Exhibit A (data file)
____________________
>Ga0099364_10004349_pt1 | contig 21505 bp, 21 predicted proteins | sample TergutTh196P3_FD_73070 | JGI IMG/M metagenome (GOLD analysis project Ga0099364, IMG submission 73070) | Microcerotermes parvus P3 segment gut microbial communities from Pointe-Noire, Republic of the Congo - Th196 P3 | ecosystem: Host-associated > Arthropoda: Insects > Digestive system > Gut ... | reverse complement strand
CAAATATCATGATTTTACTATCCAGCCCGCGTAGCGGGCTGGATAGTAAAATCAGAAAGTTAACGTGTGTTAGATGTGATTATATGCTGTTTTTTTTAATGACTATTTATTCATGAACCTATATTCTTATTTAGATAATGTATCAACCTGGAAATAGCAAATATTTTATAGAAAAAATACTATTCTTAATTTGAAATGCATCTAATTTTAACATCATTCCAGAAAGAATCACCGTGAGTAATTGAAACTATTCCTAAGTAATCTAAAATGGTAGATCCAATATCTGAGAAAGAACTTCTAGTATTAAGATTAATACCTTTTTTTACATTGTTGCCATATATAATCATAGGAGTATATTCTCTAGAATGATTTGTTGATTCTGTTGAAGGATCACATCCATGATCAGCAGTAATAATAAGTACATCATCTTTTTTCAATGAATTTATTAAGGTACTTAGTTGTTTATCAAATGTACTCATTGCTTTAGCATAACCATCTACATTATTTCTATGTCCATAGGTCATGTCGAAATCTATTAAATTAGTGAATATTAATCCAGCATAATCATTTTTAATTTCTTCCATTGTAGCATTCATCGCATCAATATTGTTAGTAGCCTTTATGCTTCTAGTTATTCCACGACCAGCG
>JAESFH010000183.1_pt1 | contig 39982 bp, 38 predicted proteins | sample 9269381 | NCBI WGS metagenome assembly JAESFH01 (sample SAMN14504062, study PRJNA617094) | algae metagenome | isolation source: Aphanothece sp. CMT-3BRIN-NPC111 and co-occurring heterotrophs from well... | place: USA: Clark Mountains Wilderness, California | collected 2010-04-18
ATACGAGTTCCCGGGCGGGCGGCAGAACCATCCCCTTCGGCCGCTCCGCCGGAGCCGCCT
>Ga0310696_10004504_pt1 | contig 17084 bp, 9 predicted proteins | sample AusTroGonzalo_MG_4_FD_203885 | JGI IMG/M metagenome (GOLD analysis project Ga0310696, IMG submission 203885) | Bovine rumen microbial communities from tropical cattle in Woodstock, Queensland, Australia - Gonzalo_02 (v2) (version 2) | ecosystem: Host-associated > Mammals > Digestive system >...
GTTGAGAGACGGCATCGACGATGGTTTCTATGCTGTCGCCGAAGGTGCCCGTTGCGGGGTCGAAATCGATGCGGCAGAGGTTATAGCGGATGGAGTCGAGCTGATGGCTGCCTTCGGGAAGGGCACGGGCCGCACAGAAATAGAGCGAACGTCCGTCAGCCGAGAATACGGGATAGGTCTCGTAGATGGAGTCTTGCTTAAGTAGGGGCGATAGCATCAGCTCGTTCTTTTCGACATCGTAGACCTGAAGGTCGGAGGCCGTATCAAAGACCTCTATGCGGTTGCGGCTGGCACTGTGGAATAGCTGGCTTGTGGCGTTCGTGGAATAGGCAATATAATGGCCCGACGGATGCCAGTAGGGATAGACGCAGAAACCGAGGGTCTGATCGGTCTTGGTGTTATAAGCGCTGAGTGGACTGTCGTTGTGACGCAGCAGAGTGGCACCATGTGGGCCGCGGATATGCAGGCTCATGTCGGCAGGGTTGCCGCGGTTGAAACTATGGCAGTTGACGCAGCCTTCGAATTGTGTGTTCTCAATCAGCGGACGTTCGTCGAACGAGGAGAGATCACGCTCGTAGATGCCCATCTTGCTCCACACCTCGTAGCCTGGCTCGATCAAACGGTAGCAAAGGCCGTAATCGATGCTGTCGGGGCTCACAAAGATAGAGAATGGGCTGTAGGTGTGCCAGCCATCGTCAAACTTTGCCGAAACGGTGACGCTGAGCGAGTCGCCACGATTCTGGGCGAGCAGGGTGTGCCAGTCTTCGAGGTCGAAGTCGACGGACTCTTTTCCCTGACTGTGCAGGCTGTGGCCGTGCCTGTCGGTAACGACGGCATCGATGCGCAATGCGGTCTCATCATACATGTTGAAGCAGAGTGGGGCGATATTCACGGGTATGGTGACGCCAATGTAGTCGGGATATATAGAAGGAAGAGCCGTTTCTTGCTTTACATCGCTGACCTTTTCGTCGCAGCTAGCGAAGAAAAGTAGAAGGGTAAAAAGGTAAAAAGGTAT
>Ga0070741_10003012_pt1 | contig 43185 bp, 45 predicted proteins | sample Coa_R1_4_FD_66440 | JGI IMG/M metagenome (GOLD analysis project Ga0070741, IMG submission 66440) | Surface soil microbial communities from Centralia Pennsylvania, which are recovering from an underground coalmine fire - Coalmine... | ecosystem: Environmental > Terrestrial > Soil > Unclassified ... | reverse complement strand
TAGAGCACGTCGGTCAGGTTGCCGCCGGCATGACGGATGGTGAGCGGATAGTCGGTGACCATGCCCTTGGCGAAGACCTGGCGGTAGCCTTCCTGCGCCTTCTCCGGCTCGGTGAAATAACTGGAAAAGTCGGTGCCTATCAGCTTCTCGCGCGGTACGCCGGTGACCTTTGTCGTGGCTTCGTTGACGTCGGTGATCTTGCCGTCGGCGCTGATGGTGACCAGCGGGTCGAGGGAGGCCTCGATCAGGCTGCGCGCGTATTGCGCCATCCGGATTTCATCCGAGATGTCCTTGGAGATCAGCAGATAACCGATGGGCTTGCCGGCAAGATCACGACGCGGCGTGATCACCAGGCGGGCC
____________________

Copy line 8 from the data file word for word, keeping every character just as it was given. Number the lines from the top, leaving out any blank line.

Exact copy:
TAGAGCACGTCGGTCAGGTTGCCGCCGGCATGACGGATGGTGAGCGGATAGTCGGTGACCATGCCCTTGGCGAAGACCTGGCGGTAGCCTTCCTGCGCCTTCTCCGGCTCGGTGAAATAACTGGAAAAGTCGGTGCCTATCAGCTTCTCGCGCGGTACGCCGGTGACCTTTGTCGTGGCTTCGTTGACGTCGGTGATCTTGCCGTCGGCGCTGATGGTGACCAGCGGGTCGAGGGAGGCCTCGATCAGGCTGCGCGCGTATTGCGCCATCCGGATTTCATCCGAGATGTCCTTGGAGATCAGCAGATAACCGATGGGCTTGCCGGCAAGATCACGACGCGGCGTGATCACCAGGCGGGCC